And then the third point I would say to everybody, I retweeted, or quote tweeted, today you can see it on my Twitter from the CEO of Salesloft. I invested in Salesloft pre-revenue. They’re at nine figures in ARR. And Kyle just said they beat their plan for this quarter, growing 54% and well into nine figures of ARR. So that’s a sales productivity space, you may be in other spaces. But my point is, there are a lot of reasons things can get tougher, but don’t let the Debbie downers on Twitter and others give you too much of an excuse. Unemployment’s at 3%, Gartner’s predicting SaaS spend will still grow 20% organically this year. These are really good times, and don’t let endless tweets about recessions give you an excuse to miss your number. If you miss your number, you miss the number, but be honest and do a root cause. Don’t let yourself off the hook because this is some terrible recession. There’s no evidence in SaaS this is a bad recession yet.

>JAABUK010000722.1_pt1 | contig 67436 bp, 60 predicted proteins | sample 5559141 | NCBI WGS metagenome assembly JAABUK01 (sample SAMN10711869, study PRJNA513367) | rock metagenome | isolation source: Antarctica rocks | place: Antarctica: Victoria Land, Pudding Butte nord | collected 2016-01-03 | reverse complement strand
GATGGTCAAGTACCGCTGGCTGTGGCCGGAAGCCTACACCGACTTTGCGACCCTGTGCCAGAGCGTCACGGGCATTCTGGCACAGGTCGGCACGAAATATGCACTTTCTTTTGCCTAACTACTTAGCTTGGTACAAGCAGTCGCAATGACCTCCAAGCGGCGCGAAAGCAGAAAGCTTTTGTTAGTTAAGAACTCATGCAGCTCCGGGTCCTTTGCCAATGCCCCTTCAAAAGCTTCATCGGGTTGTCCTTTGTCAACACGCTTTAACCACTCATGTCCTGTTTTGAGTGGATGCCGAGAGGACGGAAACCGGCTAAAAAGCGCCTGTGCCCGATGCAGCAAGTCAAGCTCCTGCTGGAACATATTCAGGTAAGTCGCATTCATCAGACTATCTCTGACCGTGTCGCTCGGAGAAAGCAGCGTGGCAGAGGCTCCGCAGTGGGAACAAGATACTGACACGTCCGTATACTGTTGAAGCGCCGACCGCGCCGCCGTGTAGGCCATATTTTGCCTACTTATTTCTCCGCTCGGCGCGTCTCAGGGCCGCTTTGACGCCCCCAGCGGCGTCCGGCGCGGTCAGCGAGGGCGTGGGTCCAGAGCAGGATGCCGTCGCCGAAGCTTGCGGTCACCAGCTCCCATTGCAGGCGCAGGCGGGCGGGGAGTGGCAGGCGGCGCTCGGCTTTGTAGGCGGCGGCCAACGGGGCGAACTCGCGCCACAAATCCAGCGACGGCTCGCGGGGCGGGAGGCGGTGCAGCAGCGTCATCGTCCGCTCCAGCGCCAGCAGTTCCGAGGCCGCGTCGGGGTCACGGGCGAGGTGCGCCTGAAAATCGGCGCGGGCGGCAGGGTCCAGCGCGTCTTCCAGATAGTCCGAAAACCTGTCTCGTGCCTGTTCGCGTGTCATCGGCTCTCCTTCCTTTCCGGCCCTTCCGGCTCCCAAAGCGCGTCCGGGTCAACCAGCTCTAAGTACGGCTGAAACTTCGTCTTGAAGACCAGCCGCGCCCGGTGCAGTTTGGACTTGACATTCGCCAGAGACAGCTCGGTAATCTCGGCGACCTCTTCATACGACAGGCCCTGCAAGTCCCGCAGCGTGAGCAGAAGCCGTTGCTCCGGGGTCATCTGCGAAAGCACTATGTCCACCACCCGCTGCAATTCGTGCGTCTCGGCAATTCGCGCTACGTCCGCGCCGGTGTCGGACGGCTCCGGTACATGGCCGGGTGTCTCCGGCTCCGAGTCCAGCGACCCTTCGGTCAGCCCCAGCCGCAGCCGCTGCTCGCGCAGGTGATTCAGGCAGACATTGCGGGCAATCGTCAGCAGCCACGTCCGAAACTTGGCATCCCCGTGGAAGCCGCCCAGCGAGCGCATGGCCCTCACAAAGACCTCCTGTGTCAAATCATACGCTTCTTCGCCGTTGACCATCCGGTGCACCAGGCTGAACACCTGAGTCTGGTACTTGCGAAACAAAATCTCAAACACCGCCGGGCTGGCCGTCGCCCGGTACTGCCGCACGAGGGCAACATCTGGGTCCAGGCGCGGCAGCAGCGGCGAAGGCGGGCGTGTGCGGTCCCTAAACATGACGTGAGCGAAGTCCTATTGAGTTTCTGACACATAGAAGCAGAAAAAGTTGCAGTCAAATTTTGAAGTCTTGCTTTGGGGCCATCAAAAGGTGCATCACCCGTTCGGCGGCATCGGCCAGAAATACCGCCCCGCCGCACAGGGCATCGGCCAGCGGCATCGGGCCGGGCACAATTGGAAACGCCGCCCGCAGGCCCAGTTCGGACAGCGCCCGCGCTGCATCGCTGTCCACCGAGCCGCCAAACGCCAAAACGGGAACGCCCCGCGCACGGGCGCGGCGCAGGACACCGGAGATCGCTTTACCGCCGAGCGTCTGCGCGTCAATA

Jason Lemkin:

Look at Kyle’s tweet. I can tell you across my portfolio, there is some stress in some companies, in others, there’s none like Salesloft. But the world has not ended. And even when the world ended in 08, 09, I wrote this up on SaaStr a couple weeks ago, even when literally we were in the worst global recession of our lifetimes, you guys don’t even know how bad 08 or 09 was, unless you’re in market. Our customers still bought, back in the day, to Adobe EchoSign. Churn went up, but gross bookings really didn’t decline much. So if you’re looking for an excuse, and I’m going to write this post next week, if you’re looking for an excuse today, you got one. Twitter’s given it to you, these layoffs, but the truth is SaaS is still great. So be honest about why the downturn is there. Hire a great VP and don’t get too discouraged if growth goes from top tier to okay, because okay is still enough, ultimately, to build the unicorn. So thanks for the question.